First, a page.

A U.S. Drug Enforcement Administration agent who killed a suspected drug trafficker during a raid in a remote region of Honduras was part of an aggressive new enforcement strategy that has sharply increased the interception of illegal drug flights.
The mission, called Operation Anvil, is run with six U.S. State Department helicopters, as well as a special team of DEA agents who work with Honduran police to move more quickly and pursue suspicious flights, according to a U.S. official in Honduras who couldn’t be named for security reasons.
In little more than two months since the operation started, it has intercepted four flights. That compares to only seven from mid-2010 to the end of 2011 — less than one every two months.
The U.S. official said about 100 flights of suspicious origin come into Honduras every year.
With the new operation, Honduran and U.S. drug agents follow every flight they detect of unknown origin and work with non-U.S. contract pilots who don’t have the restrictive rules of engagement that the U.S. military do.
The area of Brus Laguna, where the DEA says an agent shot a drug suspect as he was reaching for his gun Saturday, is part of the remote Mosquitia region that is dotted with clandestine airstrips and a network of rivers for carrying drugs to the coast.
Saturday’s incident marked the first time that a DEA agent has killed someone in Central America since the agency began deploying specially trained agents several years ago to accompany local law enforcement personnel on all types of drug raids throughout the region, said DEA spokeswoman Dawn Dearden.
A May 11 raid by Honduran police with DEA advisers, also under Operation Anvil, killed four people and wounded four others, whom locals said were innocent civilians traveling the river at night. Honduran and DEA officials have said people on the boat fired first and the lawmen were acting in self-defense. The DEA said none of its agents fired their guns in that incident.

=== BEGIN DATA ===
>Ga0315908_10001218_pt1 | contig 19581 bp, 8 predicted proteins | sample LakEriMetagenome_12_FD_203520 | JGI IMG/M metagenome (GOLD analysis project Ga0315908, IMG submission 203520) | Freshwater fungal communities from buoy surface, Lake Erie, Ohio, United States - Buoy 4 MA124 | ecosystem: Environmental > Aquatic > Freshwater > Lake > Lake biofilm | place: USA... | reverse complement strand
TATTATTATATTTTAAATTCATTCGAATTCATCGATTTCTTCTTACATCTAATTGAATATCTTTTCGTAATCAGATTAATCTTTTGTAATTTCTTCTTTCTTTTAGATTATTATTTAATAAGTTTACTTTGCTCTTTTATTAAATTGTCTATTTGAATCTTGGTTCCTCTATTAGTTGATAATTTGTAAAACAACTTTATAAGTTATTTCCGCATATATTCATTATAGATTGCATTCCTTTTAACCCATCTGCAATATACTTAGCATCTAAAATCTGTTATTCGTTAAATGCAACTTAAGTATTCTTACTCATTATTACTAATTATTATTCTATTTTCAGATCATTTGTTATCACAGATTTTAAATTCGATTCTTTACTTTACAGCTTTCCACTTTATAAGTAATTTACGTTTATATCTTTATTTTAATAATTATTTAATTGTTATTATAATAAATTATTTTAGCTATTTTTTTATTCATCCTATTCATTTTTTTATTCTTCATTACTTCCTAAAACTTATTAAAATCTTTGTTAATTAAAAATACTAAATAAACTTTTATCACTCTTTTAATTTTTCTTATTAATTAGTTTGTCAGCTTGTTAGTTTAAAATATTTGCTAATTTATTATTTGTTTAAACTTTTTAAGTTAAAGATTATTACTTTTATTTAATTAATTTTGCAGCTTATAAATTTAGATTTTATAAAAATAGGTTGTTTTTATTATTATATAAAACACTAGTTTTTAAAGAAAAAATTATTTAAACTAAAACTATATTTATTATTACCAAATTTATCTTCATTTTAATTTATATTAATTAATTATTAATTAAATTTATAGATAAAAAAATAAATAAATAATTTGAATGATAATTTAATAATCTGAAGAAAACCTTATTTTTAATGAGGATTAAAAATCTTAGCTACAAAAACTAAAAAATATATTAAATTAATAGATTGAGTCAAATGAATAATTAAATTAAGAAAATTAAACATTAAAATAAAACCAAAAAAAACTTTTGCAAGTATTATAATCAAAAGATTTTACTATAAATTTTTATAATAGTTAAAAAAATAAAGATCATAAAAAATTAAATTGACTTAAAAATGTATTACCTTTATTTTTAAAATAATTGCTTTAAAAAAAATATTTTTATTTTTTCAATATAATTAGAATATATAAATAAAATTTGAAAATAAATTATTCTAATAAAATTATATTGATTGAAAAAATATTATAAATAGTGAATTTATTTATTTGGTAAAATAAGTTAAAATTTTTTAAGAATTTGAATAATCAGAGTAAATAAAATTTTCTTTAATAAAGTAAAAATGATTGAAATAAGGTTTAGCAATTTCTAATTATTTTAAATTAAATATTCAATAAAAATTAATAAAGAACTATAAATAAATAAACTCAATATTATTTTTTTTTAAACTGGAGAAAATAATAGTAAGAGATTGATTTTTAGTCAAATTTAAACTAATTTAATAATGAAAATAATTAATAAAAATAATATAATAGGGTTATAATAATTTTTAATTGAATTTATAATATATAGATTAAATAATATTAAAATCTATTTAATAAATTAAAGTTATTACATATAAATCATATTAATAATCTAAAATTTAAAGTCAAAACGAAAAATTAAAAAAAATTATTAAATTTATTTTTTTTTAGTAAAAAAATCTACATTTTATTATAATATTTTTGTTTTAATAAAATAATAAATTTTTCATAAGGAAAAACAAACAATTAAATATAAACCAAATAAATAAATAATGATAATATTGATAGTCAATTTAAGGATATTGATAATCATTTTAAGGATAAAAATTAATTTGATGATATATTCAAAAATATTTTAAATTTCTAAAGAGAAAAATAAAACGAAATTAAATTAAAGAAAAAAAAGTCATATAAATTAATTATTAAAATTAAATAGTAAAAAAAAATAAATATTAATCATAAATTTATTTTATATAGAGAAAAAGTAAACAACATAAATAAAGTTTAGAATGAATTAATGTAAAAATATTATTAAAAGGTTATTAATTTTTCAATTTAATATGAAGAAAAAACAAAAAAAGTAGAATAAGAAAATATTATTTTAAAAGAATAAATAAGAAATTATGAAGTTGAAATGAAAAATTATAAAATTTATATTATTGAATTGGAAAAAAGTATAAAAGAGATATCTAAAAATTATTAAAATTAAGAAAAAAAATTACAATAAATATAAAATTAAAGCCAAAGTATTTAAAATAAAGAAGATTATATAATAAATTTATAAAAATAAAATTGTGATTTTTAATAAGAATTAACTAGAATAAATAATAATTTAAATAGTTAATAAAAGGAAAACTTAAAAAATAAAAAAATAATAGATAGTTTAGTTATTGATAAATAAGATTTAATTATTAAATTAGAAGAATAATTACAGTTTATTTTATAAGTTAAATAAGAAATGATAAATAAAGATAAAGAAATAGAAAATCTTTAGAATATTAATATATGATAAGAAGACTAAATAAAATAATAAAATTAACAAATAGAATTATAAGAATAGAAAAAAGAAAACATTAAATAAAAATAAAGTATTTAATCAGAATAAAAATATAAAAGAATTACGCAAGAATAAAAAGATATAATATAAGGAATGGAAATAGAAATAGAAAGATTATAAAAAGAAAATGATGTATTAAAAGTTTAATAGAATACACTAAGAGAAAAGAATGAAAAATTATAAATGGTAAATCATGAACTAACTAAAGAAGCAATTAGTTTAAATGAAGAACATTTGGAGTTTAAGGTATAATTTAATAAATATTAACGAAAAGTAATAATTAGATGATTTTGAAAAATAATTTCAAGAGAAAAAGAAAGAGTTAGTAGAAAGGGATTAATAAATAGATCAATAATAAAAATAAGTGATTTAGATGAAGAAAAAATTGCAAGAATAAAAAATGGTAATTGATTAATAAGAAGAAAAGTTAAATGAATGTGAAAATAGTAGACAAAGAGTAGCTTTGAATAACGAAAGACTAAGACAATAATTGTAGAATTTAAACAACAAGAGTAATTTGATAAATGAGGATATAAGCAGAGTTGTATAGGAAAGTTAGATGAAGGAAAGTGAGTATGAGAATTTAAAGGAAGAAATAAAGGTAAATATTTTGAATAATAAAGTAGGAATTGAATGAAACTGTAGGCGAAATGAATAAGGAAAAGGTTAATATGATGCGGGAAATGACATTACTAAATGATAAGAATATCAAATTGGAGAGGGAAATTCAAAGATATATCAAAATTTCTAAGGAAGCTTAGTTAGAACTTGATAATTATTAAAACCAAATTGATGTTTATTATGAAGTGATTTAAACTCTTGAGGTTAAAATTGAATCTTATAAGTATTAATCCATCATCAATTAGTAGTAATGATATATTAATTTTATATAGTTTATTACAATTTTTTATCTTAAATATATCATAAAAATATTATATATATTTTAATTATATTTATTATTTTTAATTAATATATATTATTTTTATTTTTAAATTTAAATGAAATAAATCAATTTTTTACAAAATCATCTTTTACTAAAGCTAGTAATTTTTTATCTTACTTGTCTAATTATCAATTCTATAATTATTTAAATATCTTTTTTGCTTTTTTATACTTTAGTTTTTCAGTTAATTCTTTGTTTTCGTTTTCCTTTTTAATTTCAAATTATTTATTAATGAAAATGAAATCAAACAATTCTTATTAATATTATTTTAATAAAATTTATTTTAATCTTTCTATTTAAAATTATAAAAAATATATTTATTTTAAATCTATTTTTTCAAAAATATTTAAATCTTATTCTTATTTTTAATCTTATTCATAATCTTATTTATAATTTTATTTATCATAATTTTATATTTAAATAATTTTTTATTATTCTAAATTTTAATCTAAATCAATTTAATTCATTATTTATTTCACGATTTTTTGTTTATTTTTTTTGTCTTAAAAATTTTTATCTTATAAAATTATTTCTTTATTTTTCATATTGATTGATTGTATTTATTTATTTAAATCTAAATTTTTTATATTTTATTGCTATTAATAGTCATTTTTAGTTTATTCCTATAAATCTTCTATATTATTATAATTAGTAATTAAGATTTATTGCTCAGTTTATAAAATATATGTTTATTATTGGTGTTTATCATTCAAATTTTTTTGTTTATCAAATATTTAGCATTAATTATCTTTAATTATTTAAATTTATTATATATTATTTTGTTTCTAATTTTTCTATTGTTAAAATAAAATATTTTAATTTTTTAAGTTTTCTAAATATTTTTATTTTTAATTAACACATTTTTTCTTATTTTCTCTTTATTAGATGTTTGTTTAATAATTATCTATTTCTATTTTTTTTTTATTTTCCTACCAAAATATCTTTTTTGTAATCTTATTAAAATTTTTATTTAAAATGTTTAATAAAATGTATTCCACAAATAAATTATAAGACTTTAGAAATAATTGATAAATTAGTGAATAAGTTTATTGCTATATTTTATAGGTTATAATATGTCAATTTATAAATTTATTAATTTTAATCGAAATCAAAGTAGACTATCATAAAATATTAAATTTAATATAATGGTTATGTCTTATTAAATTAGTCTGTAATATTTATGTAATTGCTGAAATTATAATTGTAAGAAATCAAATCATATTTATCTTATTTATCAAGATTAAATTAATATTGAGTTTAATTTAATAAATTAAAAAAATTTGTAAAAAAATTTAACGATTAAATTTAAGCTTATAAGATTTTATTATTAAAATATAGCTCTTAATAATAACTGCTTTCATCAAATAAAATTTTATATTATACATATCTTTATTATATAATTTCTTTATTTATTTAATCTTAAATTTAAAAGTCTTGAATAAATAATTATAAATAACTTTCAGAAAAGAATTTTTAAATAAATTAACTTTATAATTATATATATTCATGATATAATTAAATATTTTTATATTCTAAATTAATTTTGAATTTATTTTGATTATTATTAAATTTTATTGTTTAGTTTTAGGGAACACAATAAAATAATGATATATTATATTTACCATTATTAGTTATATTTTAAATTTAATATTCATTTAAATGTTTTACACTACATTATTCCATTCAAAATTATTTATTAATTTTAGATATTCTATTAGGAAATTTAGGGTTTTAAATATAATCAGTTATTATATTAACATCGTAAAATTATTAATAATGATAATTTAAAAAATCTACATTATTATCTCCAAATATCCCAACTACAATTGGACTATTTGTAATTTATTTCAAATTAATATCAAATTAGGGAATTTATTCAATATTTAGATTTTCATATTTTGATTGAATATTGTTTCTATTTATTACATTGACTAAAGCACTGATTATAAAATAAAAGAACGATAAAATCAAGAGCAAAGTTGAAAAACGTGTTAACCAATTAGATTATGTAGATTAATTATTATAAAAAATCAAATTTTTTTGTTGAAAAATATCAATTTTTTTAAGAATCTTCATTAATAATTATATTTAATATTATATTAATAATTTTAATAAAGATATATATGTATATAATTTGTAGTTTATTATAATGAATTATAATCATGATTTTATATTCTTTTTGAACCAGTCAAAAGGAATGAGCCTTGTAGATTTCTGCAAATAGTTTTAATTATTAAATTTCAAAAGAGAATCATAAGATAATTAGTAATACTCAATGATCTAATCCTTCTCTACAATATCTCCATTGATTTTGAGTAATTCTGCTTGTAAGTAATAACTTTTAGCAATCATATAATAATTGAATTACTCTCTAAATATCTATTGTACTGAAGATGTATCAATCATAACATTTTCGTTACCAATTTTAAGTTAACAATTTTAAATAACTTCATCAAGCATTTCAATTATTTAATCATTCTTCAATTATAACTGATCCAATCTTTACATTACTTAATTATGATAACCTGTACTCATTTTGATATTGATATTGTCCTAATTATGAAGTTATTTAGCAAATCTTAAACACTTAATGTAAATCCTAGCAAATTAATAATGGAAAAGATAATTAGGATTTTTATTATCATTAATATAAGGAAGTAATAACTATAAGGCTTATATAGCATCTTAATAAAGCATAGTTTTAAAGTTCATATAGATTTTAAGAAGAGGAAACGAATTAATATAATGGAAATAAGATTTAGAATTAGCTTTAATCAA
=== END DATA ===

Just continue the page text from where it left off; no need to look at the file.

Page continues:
Operation Anvil also netted cocaine shipments on May 6 in the Mosquitia and June 13 in Olancho state, totaling more three quarters of a ton of cocaine in about two months.
The weekend raid was a “great example of positive U.S.-Honduran cooperation,” said U.S. Embassy spokesman Stephen Posivak in Tegucigalpa.
But the aggressive tactics have come under fire from human rights groups and some political interests in Washington, especially since the May 11 attack.
The Committee of Relatives of the Disappeared in Honduras filed a complaint in May with the regional prosecutor in the Gracias a Dios region where the attack occurred, claiming human rights violations by Honduran and U.S. authorities.
The group’s investigation concluded that the dead and wounded were innocent civilians.
Operation Anvil is part of an overall increase in U.S. efforts in Honduras, where drug trafficking and murder rates have spiked in the last year or so.
With 82 murders per 100,000 people, the U.N. lists Honduras as the most dangerous country in the world. Its national police force is rife with corruption, with some calling it one of country’s main organized crime operations.